jkwings, welcome to the forum and excellent case study post!

Do you expect to need all 20% * $375K = $75K in cash for the down payment, or do you expect some of that $75K to come from the sale of your current home?  Either way, consider putting the part of the down payment not coming for the existing house sale (plus closing costs, moving expense, etc.) into one of The 5 Best Online Savings Accounts - MagnifyMoney.

After you have that short term cash need settled, you could stop paying more on the 3.375% mortgage and invest in a taxable account instead.  Fidelity, Schwab, and Vanguard all have good low fee index fund or ETF options.  E.g., see Three-fund portfolio - Bogleheads.

I'm sure you'd love to deduct a tIRA but the IRS won't let you.

That is a poor 401k, but see http://forum.mrmoneymustache.com/investor-alley/to-401k-or-not-to-401k-that-is-the-question-43459/ - it might still be advantageous.  Note that, due to the reduction in child tax credit phaseout, the last $12K of the $36K 401k+403b contributions has a higher marginal savings rate than the first $24K.

I got ~9.5 years for your "time to FI" using your OP and the case study spreadsheet.  Of course, that assumed current expenses continue unchanged, ignored the new house option, etc., so YMMV....

Again, very well organized post and it appears you are doing great.  Good luck!

jkwings

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Thanks so much for taking the time to review our information! Also, considering this was my first post I appreciate your kindness in not calling out the more anti-mustachian eyesores in our current spending. I thought we were doing OK but putting it all in one post and reviewing in the sober light of day really highlights how much room for improvement we have.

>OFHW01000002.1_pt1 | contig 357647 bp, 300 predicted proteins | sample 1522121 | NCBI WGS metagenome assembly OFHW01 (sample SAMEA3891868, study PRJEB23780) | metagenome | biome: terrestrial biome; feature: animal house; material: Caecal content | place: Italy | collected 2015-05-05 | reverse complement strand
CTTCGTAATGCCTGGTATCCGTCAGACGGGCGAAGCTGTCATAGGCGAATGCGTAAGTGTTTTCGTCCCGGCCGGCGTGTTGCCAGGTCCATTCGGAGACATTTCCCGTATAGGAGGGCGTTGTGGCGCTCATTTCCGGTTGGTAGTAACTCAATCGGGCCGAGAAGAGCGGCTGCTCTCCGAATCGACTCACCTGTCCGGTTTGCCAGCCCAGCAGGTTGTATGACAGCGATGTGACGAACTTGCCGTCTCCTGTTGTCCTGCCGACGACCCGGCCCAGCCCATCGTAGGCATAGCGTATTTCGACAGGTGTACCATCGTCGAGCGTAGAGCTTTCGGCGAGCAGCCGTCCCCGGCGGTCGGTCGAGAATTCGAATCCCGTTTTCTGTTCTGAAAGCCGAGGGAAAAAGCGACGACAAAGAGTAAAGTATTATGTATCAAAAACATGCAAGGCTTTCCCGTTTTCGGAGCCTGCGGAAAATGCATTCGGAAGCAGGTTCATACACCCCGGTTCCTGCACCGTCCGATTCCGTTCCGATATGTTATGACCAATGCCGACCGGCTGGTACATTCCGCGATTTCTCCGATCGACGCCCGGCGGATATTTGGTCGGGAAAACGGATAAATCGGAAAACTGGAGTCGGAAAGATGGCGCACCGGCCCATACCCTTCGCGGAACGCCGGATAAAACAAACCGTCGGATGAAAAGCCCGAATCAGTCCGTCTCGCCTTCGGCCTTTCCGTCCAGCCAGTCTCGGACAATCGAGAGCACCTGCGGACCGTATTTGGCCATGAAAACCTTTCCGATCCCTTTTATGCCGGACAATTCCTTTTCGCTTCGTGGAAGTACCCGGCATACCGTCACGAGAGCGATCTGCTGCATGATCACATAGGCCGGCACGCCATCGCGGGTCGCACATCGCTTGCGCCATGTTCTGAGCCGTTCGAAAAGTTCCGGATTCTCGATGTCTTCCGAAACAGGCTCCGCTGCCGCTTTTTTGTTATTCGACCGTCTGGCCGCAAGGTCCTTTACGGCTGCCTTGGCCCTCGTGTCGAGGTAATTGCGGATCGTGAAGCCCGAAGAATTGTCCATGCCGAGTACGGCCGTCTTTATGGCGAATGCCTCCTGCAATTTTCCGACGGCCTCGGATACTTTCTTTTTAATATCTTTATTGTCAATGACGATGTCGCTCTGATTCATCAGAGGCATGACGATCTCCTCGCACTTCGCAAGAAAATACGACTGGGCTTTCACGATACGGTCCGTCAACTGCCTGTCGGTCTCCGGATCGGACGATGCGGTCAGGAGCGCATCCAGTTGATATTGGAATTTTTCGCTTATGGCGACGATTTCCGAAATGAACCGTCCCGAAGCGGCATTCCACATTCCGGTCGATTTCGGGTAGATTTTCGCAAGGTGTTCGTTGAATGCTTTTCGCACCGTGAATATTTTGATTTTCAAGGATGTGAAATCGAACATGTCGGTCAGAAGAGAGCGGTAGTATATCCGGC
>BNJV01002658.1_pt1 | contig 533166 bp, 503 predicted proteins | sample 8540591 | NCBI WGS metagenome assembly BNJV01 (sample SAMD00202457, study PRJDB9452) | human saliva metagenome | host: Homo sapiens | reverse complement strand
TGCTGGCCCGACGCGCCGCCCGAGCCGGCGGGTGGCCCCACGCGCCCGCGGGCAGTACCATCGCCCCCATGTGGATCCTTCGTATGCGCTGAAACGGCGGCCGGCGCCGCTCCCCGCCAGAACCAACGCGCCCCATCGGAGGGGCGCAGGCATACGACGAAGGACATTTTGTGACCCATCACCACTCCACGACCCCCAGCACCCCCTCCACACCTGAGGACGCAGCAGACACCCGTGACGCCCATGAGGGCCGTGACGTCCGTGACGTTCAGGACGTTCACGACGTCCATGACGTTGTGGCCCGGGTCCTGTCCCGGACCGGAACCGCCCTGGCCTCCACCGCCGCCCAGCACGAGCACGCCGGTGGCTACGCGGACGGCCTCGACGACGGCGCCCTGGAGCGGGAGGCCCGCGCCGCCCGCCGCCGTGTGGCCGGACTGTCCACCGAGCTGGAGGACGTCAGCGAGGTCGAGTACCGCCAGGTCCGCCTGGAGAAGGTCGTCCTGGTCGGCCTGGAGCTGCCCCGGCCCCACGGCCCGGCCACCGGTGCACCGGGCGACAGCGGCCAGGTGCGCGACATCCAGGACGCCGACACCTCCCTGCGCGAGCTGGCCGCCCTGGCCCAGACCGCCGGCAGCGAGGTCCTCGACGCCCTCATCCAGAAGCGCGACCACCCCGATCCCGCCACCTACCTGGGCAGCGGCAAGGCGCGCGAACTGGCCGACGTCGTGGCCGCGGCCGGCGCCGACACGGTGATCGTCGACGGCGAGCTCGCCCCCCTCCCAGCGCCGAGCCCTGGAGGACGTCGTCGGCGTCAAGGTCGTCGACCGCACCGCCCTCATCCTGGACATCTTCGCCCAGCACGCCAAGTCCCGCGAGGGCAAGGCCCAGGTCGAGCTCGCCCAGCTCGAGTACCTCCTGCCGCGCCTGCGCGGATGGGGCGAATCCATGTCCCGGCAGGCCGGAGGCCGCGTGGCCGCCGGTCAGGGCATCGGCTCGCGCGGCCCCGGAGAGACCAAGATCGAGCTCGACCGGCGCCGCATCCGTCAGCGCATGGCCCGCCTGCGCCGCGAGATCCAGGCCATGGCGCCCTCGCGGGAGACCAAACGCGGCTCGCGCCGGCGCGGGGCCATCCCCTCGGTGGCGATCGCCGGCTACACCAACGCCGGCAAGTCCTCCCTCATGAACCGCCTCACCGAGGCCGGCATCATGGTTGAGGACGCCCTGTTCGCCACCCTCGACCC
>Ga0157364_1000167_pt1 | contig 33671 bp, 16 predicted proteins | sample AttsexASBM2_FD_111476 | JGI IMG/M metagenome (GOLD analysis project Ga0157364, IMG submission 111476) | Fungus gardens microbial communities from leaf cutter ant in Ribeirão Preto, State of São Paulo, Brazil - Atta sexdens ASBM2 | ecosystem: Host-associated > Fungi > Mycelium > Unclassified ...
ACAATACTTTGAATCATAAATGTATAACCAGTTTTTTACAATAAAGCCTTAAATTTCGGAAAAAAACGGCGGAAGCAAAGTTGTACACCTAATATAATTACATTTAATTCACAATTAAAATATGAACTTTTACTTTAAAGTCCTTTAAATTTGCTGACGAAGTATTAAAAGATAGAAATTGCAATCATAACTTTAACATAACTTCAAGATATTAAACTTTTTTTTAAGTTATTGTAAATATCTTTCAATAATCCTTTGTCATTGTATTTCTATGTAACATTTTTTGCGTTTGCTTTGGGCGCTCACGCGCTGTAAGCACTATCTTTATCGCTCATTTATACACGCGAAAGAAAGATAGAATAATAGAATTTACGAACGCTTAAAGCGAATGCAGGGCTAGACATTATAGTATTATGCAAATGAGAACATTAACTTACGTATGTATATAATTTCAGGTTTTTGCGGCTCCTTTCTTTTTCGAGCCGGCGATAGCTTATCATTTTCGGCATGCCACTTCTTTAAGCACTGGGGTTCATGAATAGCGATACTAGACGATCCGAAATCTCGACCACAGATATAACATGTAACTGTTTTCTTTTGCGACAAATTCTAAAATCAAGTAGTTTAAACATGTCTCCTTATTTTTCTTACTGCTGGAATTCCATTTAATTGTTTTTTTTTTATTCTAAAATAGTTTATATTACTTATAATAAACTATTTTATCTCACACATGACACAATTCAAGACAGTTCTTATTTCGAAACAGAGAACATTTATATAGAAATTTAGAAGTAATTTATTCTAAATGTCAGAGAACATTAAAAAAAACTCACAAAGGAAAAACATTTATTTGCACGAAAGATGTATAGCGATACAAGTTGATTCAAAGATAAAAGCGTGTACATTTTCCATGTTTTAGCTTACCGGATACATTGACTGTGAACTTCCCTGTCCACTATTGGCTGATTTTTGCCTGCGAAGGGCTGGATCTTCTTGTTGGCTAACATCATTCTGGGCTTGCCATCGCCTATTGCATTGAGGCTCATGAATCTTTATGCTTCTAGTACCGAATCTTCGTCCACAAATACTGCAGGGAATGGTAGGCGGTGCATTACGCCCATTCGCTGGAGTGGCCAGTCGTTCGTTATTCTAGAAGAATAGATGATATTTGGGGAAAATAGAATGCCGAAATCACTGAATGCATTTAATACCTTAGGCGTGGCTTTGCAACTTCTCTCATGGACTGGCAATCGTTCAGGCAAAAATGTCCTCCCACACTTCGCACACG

Our plan was to use the equity from the sale of the house to completely cover the down payment on the next house. In fact, somewhat arbitrarily I've been assuming that we will use 100% of the equity which will likely be more than $75K to make the down payment as large as possible but it may make more sense to put a chunk into a brokerage account.

Am I correct that if my wife doesn't participate in her 401(k), she could choose a tIRA rather than the current Roth? At our marginal tax rate, I wonder whether we should stop Roth contributions for her and move those $ to a tIRA?

Lastly, I feel foolish because I didn't realize until yesterday that my employer also offers a 457(b). It's through TIAA-CREF and also has access to Vanguard index funds. I assume maxing that out should take precedence over extra mortgage principal and any taxable investing as well as participating in my wife's less than ideal 401(k), correct?

Able was I ERE

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Yes max out the 457b if you can. It should take precedence over everything except the 401k up to the max match. 

If your wife doesn't have access to a retirement plan, then different rules apply for deducting Traditional IRA contributions.  If she has access, but doesn't participate, the usual rules apply, I believe. I stand corrected, see MDM's post below for correct answer.
« Last Edit: September 24, 2016, 11:27:54 PM by Able was I ERE »

MDM

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If she has access, but doesn't participate, the usual rules apply....

Not quite.  See https://www.irs.gov/retirement-plans/are-you-covered-by-an-employers-retirement-plan.  As long as neither she nor the employer contributes any money at all to an employer's retirement plan then she is "not covered" for that year. 

Thus if she wanted to forego $18K of pre-tax investment room in order to gain access to $5.5K, she might be able to do so.

MDM

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Am I correct that if my wife doesn't participate in her 401(k), she could choose a tIRA rather than the current Roth? At our marginal tax rate, I wonder whether we should stop Roth contributions for her and move those $ to a tIRA?

As noted in the previous post, yes (assuming the employer doesn't contribute anything at all) should could deduct $5500 for a tIRA contribution instead of $18K for a 401k contribution.  Given that due to the reduction in child tax credit phaseout the last $12K of $36K pre-tax contributions has a higher marginal savings rate than the first $24K, however, are you sure you want to do this?